Mon Repos, Corfu

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Mon Repos
Corfu Mon Repos R01.jpg
Established1828; 194 years ago (1828)
LocationCorfu, Greece
Coordinates39°36′23″N 19°55′34″E / 39.60639°N 19.92611°E / 39.60639; 19.92611Coordinates: 39°36′23″N 19°55′34″E / 39.60639°N 19.92611°E / 39.60639; 19.92611
Websiteodysseus.culture.gr/h/1/eh151.jsp?obj_id=3463 Edit this at Wikidata
Interior
Small building at the park

Mon Repos is a villa on the island of Corfu, Greece. It lies south of Corfu City in the forest of Palaeopolis. Since 2001, it has housed the Museum of Palaiopolis—Mon Repos.[1]

History[edit]

The villa was built as a summer residence for the British Lord High Commissioner of the United States of the Ionian Islands, Frederick Adam, and his second wife (a Corfiot), Diamantina 'Nina' Palatino, in 1828–1831, although they had to vacate the villa soon afterwards in 1832 when Adam was sent to serve in India. The villa was rarely used as a residence for later British governors. In 1833, it housed a school of fine arts, while in 1834, the park was opened to the public. Empress Elisabeth of Austria stayed there in 1863. Here she fell in love with the island, where she later built the Achilleion Palace.

After the union with Greece in 1864, the villa was granted to King George I of the Hellenes as a summer residence; he renamed it "Mon Repos" (French for "My Rest"). The royal family used it as a summer residence up until King Constantine II fled the country in 1967. The villa subsequently became derelict, but was restored in the 1990s.

Several royal births have taken place at the villa, including those of Princess Sophie of Greece and Denmark on 26 June 1914,[2] Prince Philip, Duke of Edinburgh on 10 June 1921,[3] and Princess Alexia of Greece and Denmark on 10 July 1965.[4] Philip was born "on the dining room table".[5]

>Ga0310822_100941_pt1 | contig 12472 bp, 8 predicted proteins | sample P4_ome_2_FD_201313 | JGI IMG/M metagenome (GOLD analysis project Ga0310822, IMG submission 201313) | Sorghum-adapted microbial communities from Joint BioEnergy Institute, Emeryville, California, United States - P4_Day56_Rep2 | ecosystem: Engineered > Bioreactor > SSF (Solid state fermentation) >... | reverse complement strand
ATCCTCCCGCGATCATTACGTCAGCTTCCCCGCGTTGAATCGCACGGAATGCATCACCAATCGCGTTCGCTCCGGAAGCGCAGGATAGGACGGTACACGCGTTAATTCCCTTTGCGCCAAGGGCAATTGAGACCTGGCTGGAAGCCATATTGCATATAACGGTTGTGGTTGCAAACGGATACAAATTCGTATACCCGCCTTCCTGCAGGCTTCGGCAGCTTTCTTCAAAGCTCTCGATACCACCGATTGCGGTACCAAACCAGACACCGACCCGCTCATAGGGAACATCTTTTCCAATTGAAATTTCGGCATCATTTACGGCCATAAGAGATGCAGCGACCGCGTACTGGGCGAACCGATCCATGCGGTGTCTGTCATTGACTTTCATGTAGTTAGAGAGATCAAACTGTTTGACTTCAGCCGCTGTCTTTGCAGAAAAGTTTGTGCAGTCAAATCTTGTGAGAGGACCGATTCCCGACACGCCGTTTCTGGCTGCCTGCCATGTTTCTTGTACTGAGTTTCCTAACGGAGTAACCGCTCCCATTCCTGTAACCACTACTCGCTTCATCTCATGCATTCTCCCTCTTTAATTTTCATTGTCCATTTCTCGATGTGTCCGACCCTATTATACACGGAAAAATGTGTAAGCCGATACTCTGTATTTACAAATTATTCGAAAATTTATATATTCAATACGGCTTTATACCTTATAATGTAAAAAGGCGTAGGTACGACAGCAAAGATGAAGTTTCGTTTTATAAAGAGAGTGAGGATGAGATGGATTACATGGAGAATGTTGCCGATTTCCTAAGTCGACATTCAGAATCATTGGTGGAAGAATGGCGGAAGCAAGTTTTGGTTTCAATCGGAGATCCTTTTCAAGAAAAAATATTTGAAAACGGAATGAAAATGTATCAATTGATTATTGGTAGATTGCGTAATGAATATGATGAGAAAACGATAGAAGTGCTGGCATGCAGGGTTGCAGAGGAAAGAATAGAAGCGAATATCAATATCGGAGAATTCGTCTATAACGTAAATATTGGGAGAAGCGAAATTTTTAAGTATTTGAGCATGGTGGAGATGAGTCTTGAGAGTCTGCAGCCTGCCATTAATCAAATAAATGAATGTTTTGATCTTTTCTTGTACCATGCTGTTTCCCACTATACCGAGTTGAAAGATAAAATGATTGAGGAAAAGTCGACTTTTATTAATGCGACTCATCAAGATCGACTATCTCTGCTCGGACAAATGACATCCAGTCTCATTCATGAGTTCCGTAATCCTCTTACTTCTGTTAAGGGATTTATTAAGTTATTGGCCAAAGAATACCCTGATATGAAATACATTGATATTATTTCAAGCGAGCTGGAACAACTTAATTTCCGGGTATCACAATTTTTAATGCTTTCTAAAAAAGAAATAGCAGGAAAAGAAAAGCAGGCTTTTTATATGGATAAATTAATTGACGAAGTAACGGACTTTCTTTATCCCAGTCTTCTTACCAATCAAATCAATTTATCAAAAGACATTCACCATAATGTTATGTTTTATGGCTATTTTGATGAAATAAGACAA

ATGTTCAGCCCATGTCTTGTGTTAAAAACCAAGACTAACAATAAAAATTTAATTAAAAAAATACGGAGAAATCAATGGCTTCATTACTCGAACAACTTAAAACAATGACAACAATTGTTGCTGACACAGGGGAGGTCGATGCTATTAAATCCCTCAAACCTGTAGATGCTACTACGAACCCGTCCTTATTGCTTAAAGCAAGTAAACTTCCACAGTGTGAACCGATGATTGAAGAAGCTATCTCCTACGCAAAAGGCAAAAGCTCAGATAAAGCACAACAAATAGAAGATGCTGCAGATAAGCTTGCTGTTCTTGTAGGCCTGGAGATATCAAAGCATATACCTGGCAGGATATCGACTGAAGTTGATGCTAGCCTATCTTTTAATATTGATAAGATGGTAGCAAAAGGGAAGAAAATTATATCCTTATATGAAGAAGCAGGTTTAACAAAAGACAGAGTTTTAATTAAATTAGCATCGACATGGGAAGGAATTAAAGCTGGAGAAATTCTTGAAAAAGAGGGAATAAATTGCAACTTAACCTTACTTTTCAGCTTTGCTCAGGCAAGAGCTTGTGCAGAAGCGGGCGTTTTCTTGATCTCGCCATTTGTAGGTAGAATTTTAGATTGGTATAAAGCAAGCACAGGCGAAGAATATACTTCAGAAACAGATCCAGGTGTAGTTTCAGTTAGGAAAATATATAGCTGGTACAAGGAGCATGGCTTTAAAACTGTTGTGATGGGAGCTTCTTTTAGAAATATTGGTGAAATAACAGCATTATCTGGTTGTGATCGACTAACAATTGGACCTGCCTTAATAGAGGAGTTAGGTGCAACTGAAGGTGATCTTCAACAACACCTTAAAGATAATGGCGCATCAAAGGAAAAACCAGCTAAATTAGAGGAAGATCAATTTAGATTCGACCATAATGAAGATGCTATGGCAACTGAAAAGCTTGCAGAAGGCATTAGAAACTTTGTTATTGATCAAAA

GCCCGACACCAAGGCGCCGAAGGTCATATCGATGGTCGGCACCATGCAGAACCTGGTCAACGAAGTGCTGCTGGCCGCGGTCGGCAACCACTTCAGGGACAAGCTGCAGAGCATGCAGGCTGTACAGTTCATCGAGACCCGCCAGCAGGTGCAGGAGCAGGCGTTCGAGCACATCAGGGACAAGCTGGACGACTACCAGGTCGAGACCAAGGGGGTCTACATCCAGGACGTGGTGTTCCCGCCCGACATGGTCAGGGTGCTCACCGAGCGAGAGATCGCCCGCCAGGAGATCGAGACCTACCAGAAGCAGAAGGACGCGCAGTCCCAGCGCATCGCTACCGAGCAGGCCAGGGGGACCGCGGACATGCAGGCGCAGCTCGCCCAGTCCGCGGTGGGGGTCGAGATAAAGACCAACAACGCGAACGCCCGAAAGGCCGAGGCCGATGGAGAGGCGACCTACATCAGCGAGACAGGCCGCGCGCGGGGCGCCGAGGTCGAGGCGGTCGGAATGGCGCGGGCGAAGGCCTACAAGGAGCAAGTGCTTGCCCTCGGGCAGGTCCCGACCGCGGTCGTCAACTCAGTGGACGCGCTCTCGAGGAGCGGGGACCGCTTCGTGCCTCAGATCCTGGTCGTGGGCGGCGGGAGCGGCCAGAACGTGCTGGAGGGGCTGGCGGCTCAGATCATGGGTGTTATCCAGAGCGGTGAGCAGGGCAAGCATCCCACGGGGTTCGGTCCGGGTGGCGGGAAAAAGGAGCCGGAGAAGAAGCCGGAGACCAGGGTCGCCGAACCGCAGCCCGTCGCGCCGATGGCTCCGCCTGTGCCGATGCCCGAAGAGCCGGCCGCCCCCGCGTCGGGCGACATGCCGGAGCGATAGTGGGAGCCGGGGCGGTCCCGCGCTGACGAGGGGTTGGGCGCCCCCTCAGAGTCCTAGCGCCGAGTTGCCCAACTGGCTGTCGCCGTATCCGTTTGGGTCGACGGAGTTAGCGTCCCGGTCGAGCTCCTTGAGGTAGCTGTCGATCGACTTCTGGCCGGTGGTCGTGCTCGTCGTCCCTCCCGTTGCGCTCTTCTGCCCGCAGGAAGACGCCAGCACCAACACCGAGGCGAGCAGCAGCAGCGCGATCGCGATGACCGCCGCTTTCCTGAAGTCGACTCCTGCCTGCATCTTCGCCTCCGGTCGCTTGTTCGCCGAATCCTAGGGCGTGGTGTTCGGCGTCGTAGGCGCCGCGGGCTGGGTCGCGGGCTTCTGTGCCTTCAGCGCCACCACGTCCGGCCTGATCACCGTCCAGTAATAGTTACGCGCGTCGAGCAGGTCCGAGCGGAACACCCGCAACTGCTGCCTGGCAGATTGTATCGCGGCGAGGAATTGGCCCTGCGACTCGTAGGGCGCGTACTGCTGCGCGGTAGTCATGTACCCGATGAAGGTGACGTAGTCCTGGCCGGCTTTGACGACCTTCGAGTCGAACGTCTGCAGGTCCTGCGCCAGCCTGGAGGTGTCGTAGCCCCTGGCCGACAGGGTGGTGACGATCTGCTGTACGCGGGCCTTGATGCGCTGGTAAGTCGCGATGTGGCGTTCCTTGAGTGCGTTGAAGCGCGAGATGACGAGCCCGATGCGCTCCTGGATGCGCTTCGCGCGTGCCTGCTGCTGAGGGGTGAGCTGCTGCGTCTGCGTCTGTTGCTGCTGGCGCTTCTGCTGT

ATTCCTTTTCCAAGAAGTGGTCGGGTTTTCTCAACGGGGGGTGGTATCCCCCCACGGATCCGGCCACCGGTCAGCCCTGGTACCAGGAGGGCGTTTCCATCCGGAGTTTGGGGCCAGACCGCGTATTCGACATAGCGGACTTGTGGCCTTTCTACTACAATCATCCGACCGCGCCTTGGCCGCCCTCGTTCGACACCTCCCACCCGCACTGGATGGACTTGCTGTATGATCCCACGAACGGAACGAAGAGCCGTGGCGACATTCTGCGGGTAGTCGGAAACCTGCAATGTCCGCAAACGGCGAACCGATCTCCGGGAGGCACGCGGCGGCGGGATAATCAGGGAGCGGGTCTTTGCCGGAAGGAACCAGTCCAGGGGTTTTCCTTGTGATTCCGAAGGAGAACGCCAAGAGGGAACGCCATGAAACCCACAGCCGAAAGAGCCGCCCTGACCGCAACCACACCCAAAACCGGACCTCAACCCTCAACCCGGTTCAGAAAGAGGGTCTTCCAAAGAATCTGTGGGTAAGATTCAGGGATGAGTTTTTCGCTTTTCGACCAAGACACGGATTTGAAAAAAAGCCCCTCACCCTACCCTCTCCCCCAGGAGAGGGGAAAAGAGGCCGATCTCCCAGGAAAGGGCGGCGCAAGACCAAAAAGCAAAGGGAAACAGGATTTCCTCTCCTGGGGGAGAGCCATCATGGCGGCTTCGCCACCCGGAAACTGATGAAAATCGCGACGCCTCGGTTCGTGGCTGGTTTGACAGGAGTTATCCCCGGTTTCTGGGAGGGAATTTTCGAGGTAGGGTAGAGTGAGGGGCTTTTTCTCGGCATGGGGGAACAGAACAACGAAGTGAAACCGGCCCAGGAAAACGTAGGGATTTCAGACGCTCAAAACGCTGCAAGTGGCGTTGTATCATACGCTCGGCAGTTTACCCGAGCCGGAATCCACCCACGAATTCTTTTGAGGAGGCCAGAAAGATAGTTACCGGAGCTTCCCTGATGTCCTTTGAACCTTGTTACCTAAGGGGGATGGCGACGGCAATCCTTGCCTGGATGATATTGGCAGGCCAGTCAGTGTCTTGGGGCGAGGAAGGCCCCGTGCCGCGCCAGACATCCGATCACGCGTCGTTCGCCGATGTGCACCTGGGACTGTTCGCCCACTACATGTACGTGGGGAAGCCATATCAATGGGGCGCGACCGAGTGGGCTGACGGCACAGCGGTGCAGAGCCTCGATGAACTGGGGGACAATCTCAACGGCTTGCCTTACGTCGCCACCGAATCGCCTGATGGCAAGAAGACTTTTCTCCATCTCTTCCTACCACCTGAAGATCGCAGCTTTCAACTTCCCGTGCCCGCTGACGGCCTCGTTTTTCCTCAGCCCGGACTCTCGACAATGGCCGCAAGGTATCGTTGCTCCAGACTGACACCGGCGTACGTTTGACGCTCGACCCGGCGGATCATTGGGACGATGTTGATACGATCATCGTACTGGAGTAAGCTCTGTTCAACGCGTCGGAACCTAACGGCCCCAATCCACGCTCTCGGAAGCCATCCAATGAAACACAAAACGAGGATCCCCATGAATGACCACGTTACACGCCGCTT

Confiscation[edit]

The villa was confiscated under controversial circumstances some years after the declaration of the Hellenic Republic in 1974. Its confiscation, and the confiscation of other property of the deposed and exiled King Constantine II, without any compensation, led to a court case in the European Court of Human Rights.

The King's argument centred on the claim that the property in question was acquired by his predecessors legally and was therefore subject to regular personal inheritance. The Greek state argued that because the property was either used by the royal family by virtue of its sovereign status or obtained by taking advantage of that status, once the monarchy was abolished, the property reverted to public ownership automatically.

The Court ordered the Hellenic Republic to pay the exiled king compensation of less than 1% of its worth[clarification needed] and allowed the Greek state to retain ownership of the property.[6]

References[edit]

  1. ^ Greek Ministry of Culture and Sports, "Museum of Palaiopolis-Mon Repos", Οδυσσεύς Portal, [1]
  2. ^ Vickers, Hugo (2000). Alice Princess Alice of Greece. New York: Martin’s Press. p. 110. ISBN 0-312-28886-7.
  3. ^ Brandreth, Gyles (2004). Philip and Elizabeth: Portrait of a Marriage. London: Century. ISBN 0-7126-6103-4, p. 56.
  4. ^ Montgomery-Massingberd, Hugh. "Burke's Royal Families of the World: Volume I Europe & Latin America, 1977, pp. 67, 316, 327–328. ISBN 0-85011-023-8
  5. ^ Hamilton, Alan (1985). The Royal Handbook. London: Mitchell Beazley. p. 18. ISBN 978-0-855-33566-3.
  6. ^ The Former King of Greece and Others v. Greece (The European Court of Human Rights 23 November 2000).Text

External links[edit]